the experimentalist MERGING FASHION WITH ART, ANNE-SOFIE MADSEN IS JUST ONE OF THE NEW CROP OF DESIGN TALENT TO EMERGE FROM THE SCANDI ISLES
Despite the world of colour she creates for other women, when it comes to her own wardrobe, Madsen prefers to dress head-to-toe in black. “As a child my mum used to dress me in super colourful, matchy-matchy clothes, so when I hit 13 or 14, I rebelled,” she explains. “Some female designers really live their brand and present themselves as muse. But for me, because I work with colour in such a specific way, I need to strip it away from everything around me.”
Madsen’s designs aren’t just prêt-à-porter pieces to covet, they’re true works of art. And she promotes her collections with individual aesthetic style, working closely with London based photographer Jens Langkjaer to encapsulate her zeitgeist. Her first public foray was on the catwalk at Copenhagen Fashion Week in 2010, presenting a couture-inspired show entitled ‘Mononoke’ of tattoo print second-skin dresses and diaphanous boxy jackets, her whimsical illustrations unbridled on the form tracing silhouettes and creating tribal emblems. “I’ve always been obsessed with Hayao Miyazaki,” Madsen explains. “He’s this incredible manga artist and film maker. Miyazaki is kind of like the Japanese Walt Disney, only darker with more of a twisted sense of humour. In Japanese, the term ëmononokeí is generalised as the spirit or monster, which is where a lot of Miyazaki's references come from and I adopt this sensibility for my design aesthetic.” In her latest SS13 showing Madsen found her commercial feet with slubby separates and sporty silhouettes. Here she vibed on streetwear with illustrations soaked in dripping paint, dip-dyed and ombred with cloud-like delicacy on silk bases. A neoprene fisherman’s jacket sported furious white seams and leather too felt urban-cool with one sheath dress cut from zippered black hide with additional funnel cape.
Luckily, Madsen’s somber wardrobe doesn’t reflect her personality. Warm, bubbly and down-to-earth, she laughs loudly and often, and is remarkably levelheaded. She takes great care of her team, keen to avoid long working hours and people being overstretched. So much so that she recently employed two new members of staff, bringing her team up to 12, a number almost unheard of for a young designer.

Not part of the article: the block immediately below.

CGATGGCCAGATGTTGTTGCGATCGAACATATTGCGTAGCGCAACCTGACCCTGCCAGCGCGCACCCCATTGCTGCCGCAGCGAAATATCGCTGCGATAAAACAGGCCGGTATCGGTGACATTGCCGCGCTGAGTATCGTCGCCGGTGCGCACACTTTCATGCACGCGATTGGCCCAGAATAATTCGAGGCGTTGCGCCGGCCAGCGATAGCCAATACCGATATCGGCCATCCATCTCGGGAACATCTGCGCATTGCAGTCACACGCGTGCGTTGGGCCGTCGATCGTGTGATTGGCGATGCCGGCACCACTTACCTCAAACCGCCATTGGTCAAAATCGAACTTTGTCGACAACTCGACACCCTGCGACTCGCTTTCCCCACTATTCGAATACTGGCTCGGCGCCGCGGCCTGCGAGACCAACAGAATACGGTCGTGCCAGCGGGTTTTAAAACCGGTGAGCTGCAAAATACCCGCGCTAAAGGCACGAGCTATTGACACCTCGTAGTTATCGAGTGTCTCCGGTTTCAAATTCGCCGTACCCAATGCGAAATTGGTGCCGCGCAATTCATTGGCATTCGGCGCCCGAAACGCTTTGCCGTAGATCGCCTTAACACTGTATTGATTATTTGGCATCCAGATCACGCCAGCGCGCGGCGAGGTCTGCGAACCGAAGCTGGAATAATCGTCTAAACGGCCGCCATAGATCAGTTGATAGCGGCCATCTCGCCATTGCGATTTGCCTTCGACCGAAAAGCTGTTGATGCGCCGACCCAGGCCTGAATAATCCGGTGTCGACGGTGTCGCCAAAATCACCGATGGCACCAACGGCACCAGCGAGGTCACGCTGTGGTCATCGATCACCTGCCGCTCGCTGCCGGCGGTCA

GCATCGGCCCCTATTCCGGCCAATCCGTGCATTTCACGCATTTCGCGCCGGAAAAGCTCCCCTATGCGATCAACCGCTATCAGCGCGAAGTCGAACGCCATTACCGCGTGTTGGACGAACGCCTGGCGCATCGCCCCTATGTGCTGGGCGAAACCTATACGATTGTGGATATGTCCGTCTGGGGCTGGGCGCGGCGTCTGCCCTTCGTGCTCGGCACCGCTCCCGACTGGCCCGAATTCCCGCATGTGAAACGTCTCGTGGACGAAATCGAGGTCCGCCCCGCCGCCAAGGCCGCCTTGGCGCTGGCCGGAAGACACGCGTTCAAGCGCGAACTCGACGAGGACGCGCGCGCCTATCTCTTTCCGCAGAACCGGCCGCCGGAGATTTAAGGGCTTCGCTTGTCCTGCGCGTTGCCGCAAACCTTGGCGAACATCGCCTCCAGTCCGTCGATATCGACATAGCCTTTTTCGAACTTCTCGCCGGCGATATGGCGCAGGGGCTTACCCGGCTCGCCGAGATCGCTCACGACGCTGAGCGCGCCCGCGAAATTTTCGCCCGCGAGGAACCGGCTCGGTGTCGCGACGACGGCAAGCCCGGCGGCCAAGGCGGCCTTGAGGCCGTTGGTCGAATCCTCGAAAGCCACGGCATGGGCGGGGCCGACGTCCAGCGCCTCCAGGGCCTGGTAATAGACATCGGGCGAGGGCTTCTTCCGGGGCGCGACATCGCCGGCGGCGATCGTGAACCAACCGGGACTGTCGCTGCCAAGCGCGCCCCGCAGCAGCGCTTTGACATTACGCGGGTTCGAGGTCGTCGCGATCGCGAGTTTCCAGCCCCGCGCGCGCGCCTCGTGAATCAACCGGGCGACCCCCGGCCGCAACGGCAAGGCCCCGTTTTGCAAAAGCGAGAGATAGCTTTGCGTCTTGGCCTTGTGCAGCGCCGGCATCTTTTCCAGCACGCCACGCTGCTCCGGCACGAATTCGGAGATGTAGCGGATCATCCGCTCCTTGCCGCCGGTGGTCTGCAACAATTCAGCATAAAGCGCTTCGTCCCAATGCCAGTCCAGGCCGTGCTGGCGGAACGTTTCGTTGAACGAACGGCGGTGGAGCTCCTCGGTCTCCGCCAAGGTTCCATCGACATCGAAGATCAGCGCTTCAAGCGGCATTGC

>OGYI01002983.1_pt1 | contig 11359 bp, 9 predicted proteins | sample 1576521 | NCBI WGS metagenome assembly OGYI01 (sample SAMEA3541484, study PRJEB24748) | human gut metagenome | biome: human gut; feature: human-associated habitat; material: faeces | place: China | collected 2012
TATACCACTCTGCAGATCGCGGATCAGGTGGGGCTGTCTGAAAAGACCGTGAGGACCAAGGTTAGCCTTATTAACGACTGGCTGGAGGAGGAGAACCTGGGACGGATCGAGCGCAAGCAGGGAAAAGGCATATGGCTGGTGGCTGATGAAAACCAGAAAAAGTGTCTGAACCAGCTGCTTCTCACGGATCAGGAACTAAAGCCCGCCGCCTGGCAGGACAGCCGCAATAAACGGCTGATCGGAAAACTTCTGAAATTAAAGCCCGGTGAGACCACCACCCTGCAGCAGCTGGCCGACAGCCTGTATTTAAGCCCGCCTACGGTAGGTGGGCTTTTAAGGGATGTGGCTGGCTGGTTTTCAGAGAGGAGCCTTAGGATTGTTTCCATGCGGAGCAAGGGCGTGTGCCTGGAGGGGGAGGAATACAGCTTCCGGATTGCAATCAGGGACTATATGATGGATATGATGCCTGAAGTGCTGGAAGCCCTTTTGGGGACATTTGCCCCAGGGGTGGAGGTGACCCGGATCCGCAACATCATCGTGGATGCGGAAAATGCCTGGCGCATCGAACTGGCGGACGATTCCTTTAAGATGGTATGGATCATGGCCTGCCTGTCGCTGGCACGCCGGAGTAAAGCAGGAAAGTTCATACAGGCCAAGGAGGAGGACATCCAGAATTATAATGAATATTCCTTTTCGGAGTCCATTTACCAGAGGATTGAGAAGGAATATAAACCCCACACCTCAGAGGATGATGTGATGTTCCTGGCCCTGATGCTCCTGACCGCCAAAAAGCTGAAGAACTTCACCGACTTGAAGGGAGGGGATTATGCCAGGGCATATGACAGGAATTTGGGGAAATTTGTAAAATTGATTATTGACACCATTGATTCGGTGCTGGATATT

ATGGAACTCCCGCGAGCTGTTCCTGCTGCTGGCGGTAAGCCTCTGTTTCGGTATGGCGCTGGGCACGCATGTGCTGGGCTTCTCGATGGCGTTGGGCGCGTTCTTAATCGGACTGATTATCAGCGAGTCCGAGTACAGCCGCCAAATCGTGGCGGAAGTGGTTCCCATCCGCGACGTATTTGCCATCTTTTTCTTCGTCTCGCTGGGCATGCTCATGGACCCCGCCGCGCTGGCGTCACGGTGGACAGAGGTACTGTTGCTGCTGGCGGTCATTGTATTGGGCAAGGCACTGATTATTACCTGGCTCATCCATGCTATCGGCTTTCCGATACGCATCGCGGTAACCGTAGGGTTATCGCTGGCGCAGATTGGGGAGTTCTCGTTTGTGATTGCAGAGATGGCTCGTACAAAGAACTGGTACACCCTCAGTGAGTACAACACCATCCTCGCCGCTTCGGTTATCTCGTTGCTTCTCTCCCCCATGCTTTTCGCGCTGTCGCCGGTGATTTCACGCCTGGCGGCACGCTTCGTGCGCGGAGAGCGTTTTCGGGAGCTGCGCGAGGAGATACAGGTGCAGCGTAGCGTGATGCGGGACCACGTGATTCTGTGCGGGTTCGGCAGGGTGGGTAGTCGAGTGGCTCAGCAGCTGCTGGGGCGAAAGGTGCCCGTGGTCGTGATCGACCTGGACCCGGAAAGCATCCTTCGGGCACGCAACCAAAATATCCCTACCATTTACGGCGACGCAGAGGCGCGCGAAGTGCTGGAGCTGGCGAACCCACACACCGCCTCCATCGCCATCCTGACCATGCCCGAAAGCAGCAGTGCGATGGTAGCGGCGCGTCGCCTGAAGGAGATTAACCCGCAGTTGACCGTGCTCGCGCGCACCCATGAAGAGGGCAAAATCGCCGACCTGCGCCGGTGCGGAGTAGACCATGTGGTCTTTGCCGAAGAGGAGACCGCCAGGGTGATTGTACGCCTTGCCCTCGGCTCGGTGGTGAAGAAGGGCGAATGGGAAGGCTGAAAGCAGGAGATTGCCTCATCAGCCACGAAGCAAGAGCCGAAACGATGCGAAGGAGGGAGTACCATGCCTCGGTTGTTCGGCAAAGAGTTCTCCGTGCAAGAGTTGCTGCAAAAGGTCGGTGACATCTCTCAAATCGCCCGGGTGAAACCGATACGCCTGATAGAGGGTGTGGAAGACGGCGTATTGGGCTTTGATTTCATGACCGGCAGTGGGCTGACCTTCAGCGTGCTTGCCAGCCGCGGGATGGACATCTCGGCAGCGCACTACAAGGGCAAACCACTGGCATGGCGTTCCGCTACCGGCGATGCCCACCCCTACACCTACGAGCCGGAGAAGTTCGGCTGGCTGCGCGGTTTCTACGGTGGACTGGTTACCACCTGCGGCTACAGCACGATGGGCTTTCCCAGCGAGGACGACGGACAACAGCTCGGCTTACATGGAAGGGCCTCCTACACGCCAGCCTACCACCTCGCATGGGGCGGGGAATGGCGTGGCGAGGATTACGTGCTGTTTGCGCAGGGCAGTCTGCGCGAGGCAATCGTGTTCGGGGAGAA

What makes her rapid trajectory so thrilling is the path she’s taken to get here: Madsen is not your conventional designer, but a former fine art student who has transferred her passion for illustration and material transfers into one of the most visually stunning labels born from Europe. Her reference points lie in the world of art and design, and include sensory fabrics, graphically wild knitwear and fringe, with looks featuring upturned collars and streamline contours. It is Madsen’s ability to fuse print, colour and texture so beautifully, and with such intensity, that makes her work unique.
esign supernova, Anne-Sofie Madsen has illustrated her way out of the Scandi woodwork as a one to watch frontrunner. Already on her third collection, Madsen’s skillful hand and eye for detail has championed, with exemplary success, the merge of art in fashion. It’s a remarkable achievement for the 26-year-old, Danish-born designer, who in three short seasons has established herself as one of Scandinavia’s brightest young starts.
“There is this duality which I never thought I could achieve. I try and create a literal contrast between the ethereal, more feminine pieces and the masculine solid garments,” explains Madsen. “So the techniques I utilise the vast majority of the time tends to revolve around menswear craftsmanship contrasted with classic European ballet costumes, it sounds random I know. The late Muromachi period of Japan unveiled a lot about the world of the contradictory and the complimentary. It is as a meeting between a mechanical ballerina and a graceful samurai.”
Perhaps key to Madsen’s brilliance is the fact that she didn’t follow the typical fashion path. Despite specialising in fine art, it wasn’t long before she shifted her attention to womenswear, fascinated by the possibilities of print. On graduating her affiliation under the helm of fashion royalty, John Galliano for Dior and experience training as a Junior Designer for Alexander McQueen, gave her the tools to create her own self-styled brand. “What I learnt from working with other designers, mainly at John Galliano was to watch different movies, visit different exhibitions, go to the library and just look around. I gain a lot of inspiration from old magazines, from clothes that aren’t particularly fashionable anymore, but those that have a special feeling about them,” sights Madsen of her catwalk inspirations. “To begin with we have hundreds of images spread out across the studio, and then we make a selection. It’s quite stressful at first because you don’t know the exact direction you want to take. But later on we start to make little samples utilizing the techniques. Whilst doing that we start sketching so the process itself is quite simultaneous running parallel to one another. Then finally we realise the looks on mannequins and experiment with silhouette and form.”